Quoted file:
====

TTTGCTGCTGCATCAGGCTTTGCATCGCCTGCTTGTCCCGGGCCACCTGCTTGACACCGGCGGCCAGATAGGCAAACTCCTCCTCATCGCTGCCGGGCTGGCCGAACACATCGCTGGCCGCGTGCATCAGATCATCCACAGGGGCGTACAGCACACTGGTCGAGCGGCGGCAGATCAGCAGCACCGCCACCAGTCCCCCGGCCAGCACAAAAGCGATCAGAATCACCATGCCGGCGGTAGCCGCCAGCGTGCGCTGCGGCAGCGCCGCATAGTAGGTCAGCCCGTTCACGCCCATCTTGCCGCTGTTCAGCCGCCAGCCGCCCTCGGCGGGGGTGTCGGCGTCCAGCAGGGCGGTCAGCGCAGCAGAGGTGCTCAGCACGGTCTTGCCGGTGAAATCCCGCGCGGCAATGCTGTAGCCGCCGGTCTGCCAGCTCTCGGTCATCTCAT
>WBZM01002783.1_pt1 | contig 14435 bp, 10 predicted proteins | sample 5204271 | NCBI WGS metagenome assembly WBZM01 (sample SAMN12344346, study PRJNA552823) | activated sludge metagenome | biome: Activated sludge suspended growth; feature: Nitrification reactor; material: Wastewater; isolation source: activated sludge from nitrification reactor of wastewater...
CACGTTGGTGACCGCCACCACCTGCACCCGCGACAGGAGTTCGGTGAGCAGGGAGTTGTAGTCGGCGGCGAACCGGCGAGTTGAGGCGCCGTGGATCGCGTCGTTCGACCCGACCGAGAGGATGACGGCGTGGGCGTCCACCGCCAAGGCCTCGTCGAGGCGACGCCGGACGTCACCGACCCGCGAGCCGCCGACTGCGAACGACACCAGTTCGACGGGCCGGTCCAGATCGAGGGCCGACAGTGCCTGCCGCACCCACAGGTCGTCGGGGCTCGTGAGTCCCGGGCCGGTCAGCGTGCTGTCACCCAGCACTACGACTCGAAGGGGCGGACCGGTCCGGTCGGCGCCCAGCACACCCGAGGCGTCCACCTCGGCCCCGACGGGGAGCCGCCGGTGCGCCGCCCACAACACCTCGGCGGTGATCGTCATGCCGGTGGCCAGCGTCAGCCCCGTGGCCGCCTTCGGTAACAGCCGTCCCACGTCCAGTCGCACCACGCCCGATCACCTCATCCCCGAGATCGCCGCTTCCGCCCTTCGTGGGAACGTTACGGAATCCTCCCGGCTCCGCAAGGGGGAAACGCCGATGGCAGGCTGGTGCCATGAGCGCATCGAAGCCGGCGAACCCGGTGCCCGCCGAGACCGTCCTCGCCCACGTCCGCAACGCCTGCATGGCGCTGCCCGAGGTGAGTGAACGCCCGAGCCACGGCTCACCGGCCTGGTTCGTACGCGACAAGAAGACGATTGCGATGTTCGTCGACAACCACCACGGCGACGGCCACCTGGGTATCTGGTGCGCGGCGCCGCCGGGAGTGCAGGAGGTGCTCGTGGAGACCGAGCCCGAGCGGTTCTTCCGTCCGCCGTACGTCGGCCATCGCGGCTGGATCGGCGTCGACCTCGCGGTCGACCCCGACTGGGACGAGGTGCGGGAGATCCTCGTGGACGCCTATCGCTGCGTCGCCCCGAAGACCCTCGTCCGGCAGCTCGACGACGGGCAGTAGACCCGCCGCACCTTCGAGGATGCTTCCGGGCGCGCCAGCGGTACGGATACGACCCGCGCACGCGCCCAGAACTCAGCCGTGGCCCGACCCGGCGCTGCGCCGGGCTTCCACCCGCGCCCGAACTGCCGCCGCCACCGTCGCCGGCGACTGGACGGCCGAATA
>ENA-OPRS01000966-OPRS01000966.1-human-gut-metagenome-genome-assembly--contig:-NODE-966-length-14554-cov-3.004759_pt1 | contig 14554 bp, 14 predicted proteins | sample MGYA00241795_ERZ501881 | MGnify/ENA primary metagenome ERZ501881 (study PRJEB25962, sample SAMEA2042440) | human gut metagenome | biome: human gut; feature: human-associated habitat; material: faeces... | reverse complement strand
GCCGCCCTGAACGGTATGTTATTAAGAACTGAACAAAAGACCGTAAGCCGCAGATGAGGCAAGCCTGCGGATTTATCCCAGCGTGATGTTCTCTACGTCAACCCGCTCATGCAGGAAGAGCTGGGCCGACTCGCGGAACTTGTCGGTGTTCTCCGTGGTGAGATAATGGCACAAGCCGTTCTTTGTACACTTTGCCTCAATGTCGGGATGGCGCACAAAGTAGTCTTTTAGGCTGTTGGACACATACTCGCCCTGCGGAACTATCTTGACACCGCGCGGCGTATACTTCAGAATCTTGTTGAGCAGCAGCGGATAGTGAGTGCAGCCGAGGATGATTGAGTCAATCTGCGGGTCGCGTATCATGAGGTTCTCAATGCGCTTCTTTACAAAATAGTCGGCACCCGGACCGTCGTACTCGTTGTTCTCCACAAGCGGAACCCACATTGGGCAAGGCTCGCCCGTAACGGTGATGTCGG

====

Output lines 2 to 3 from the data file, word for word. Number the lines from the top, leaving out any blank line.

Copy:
>WBZM01002783.1_pt1 | contig 14435 bp, 10 predicted proteins | sample 5204271 | NCBI WGS metagenome assembly WBZM01 (sample SAMN12344346, study PRJNA552823) | activated sludge metagenome | biome: Activated sludge suspended growth; feature: Nitrification reactor; material: Wastewater; isolation source: activated sludge from nitrification reactor of wastewater...
CACGTTGGTGACCGCCACCACCTGCACCCGCGACAGGAGTTCGGTGAGCAGGGAGTTGTAGTCGGCGGCGAACCGGCGAGTTGAGGCGCCGTGGATCGCGTCGTTCGACCCGACCGAGAGGATGACGGCGTGGGCGTCCACCGCCAAGGCCTCGTCGAGGCGACGCCGGACGTCACCGACCCGCGAGCCGCCGACTGCGAACGACACCAGTTCGACGGGCCGGTCCAGATCGAGGGCCGACAGTGCCTGCCGCACCCACAGGTCGTCGGGGCTCGTGAGTCCCGGGCCGGTCAGCGTGCTGTCACCCAGCACTACGACTCGAAGGGGCGGACCGGTCCGGTCGGCGCCCAGCACACCCGAGGCGTCCACCTCGGCCCCGACGGGGAGCCGCCGGTGCGCCGCCCACAACACCTCGGCGGTGATCGTCATGCCGGTGGCCAGCGTCAGCCCCGTGGCCGCCTTCGGTAACAGCCGTCCCACGTCCAGTCGCACCACGCCCGATCACCTCATCCCCGAGATCGCCGCTTCCGCCCTTCGTGGGAACGTTACGGAATCCTCCCGGCTCCGCAAGGGGGAAACGCCGATGGCAGGCTGGTGCCATGAGCGCATCGAAGCCGGCGAACCCGGTGCCCGCCGAGACCGTCCTCGCCCACGTCCGCAACGCCTGCATGGCGCTGCCCGAGGTGAGTGAACGCCCGAGCCACGGCTCACCGGCCTGGTTCGTACGCGACAAGAAGACGATTGCGATGTTCGTCGACAACCACCACGGCGACGGCCACCTGGGTATCTGGTGCGCGGCGCCGCCGGGAGTGCAGGAGGTGCTCGTGGAGACCGAGCCCGAGCGGTTCTTCCGTCCGCCGTACGTCGGCCATCGCGGCTGGATCGGCGTCGACCTCGCGGTCGACCCCGACTGGGACGAGGTGCGGGAGATCCTCGTGGACGCCTATCGCTGCGTCGCCCCGAAGACCCTCGTCCGGCAGCTCGACGACGGGCAGTAGACCCGCCGCACCTTCGAGGATGCTTCCGGGCGCGCCAGCGGTACGGATACGACCCGCGCACGCGCCCAGAACTCAGCCGTGGCCCGACCCGGCGCTGCGCCGGGCTTCCACCCGCGCCCGAACTGCCGCCGCCACCGTCGCCGGCGACTGGACGGCCGAATA